A pharmacist helps Team USA compete at the Olympics using everyday pharmacy skills.
At the Olympics, a pharmacist’s patients may be professional athletes, but they also have everyday concerns.
Mike Pavlovich, PharmD, knew many of the 2008 Summer Olympic men’s volleyball team prior to the 2008 Summer Games in Beijing, China. The team practiced in the same area of California where Pavlovich practiced as a pharmacist.
It led to 1 of his most memorable stories about being the pharmacist at those Olympic games, when he attended the team’s victory dinner that followed their gold-medal win.
“On more than 1 occasion, one of the guys would get up and say to their family, ‘Hey, I want you to meet our pharmacist here,’” he said. “’He really helped us a lot.’”
Pavlovich acted as a consultant on the formulary for this year’s games in Sochi, Russia, and also served in a limited capacity during the 2012 Summer Olympics in London, England.
“I think each game location has its own personality that certain things are more in need than during other games,” he said. “Tamiflu and cold medicine tend to be big in the winter games. In China, it was GI medicine.”
Now owner of Westcliff Compounding Pharmacy in Newport Beach, California, Pavlovich’s former employer, SportPharm, had established relationships in the professional and collegiate sports world, which led to the company’s involvement with its first Olympic games—the 2002 Winter Olympics in Salt Lake City, Utah. At that time, several SportPharm staff members already possessed non-resident pharmacy permits, which made operating the pharmacy slightly easier from a logistical perspective.
Still, supporting operations in Utah from a location in southern California presented other challenges, Pavlovich noted. At the time, communications were somewhat limited, without Skype, FaceTime, or other video calling technologies.
Pavlovich specifically worked with developing the pharmacy formulary and delivery systems for various therapies, he said.
“It was basically the principals you used in everyday pharmacy, but modifying the delivery system and the chain of command,” Pavlovich said. “You had to be well familiar with the banned substance list, and what had to be avoided, and what could be used but had to be recorded. It was a matter of configuring medications in unit-of-dose packaging.”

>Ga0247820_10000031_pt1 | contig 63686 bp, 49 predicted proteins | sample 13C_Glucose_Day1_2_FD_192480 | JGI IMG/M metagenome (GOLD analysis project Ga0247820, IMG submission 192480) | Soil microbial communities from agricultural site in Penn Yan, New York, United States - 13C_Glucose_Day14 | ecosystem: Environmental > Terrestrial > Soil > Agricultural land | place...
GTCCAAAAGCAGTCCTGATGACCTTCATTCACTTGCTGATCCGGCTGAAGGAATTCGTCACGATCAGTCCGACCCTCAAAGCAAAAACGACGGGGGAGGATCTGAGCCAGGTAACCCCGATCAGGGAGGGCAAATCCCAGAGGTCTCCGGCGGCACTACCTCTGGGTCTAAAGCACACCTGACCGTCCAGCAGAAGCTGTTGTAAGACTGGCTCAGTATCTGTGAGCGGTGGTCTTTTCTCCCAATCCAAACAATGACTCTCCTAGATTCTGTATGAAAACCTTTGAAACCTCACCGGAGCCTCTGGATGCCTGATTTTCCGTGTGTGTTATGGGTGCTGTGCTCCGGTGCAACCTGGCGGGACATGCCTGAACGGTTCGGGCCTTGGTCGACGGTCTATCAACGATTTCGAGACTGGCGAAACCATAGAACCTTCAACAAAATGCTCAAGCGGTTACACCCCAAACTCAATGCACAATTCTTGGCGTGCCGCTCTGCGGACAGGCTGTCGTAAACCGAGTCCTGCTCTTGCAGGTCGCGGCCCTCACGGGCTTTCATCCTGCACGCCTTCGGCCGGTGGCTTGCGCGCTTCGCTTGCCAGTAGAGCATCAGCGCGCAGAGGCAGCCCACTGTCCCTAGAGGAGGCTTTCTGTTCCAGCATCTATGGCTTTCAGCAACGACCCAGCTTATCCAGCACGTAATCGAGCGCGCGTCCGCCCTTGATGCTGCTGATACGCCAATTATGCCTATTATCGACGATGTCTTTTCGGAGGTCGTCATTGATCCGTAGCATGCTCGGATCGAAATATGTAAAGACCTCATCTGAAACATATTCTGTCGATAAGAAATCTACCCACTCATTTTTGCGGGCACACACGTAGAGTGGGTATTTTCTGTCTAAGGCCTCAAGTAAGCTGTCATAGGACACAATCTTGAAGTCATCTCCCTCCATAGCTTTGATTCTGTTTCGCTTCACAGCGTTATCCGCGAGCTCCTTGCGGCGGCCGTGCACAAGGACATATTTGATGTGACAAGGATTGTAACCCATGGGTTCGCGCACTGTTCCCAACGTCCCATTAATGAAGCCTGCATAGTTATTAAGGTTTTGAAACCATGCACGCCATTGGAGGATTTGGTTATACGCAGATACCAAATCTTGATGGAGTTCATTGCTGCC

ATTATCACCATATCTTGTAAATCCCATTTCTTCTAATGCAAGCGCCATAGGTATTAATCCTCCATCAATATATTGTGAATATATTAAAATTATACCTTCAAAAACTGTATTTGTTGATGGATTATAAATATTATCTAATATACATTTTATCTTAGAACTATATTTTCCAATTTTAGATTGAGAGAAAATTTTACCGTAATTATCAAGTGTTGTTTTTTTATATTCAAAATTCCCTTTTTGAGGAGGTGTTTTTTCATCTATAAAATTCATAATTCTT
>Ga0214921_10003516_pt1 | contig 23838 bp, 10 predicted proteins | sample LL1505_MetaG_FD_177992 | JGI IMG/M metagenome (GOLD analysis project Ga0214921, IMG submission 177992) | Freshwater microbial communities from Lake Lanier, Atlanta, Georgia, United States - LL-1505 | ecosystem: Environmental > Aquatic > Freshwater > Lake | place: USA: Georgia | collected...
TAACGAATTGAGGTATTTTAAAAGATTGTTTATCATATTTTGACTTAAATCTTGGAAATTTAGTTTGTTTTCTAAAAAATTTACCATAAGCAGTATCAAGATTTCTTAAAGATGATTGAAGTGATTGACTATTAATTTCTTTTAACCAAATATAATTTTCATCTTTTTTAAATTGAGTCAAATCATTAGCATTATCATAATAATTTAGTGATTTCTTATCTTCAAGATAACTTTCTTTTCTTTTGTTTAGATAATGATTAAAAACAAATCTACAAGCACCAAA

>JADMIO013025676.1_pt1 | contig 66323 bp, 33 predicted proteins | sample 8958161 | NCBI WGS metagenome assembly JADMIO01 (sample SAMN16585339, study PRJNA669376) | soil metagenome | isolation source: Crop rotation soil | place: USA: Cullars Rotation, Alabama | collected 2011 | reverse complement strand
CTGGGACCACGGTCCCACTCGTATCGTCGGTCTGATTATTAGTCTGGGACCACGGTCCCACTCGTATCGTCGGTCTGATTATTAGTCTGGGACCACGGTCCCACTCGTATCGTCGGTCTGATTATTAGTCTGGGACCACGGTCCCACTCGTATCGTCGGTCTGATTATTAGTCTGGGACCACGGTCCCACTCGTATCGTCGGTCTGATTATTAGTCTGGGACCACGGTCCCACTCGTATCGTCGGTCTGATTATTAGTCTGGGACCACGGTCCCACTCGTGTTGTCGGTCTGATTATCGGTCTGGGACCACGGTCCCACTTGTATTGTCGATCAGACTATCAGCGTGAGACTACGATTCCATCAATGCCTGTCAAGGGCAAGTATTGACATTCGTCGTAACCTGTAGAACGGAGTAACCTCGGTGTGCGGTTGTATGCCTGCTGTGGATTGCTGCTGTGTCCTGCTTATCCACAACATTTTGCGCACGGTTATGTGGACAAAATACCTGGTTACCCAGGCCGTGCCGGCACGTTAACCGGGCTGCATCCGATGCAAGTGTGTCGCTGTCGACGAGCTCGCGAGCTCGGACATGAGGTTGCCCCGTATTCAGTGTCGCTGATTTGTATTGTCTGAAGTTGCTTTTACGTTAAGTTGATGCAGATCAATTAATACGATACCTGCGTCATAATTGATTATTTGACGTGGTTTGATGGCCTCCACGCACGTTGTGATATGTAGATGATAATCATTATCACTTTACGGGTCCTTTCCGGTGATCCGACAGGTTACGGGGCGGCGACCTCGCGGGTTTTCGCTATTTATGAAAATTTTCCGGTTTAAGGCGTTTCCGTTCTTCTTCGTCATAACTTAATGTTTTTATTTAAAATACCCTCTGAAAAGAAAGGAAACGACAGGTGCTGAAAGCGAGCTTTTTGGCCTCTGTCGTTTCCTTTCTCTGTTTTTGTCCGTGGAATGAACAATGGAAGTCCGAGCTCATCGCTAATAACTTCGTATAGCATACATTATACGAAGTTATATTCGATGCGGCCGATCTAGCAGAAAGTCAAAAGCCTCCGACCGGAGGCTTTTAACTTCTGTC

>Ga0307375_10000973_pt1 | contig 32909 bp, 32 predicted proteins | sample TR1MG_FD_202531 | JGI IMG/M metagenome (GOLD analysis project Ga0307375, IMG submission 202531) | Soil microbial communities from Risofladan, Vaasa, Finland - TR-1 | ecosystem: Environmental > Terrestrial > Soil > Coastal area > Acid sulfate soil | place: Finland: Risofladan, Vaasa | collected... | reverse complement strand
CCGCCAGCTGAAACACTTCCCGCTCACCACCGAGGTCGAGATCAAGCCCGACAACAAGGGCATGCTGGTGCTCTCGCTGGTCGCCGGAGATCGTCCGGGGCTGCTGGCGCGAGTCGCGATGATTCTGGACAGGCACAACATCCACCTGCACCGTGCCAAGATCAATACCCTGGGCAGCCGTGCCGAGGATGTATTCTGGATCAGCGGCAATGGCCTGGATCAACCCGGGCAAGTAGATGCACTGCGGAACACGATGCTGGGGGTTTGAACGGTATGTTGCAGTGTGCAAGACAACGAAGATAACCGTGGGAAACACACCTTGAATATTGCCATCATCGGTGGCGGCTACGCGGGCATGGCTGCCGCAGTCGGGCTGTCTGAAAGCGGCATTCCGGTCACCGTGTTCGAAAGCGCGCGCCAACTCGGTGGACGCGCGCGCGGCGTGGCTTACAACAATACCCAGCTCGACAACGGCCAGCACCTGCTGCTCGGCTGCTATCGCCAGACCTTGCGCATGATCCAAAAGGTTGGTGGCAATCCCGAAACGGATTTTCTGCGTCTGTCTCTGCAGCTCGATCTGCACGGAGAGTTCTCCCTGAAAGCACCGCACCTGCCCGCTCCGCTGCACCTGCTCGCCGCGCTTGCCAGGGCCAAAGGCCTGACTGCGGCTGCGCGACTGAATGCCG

The company also provided services during the 2004 Summer Olympics in Athens, and the 2006 Winter Olympics in Turin, Italy. Those particular Olympics added a new dynamic to the formulary—not only did the medicines need to comply with the banned substances list, but they also needed to be approved medications in the host countries.
Going to the Games in Beijing
Approving medications was a concern Pavlovich would experience again, but this time-first hand during the 2008 Summer Olympics in Beijing, China, where he served as the on-site pharmacist for Team USA.
“I was thrilled to have the opportunity,” Pavlovich said. “It was my charge, that area of the pharmacy relationship.” The preparation for Beijing involved ascertaining that the medications being shipped in were not contraband, and then repeating the process when shipping them out, Pavlovich said.
“It gives you a bigger perspective on drugs that are used in other parts of the world,” he said.
The banned substances lists did not represent a tremendous hurdle for Pavlovich or the Team USA staff, however. Most of the banned substances have effective and non-performance enhancing alternatives on which the staff could rely, Pavlovich said.
“The challenge was when an athlete would stop at a Chinese pharmacy and pick up something that they did not have all the information on,” he said.
A Team Effort
Pavlovich was able to help fix these medication issues, in addition to assisting with a variety of other problems that arose.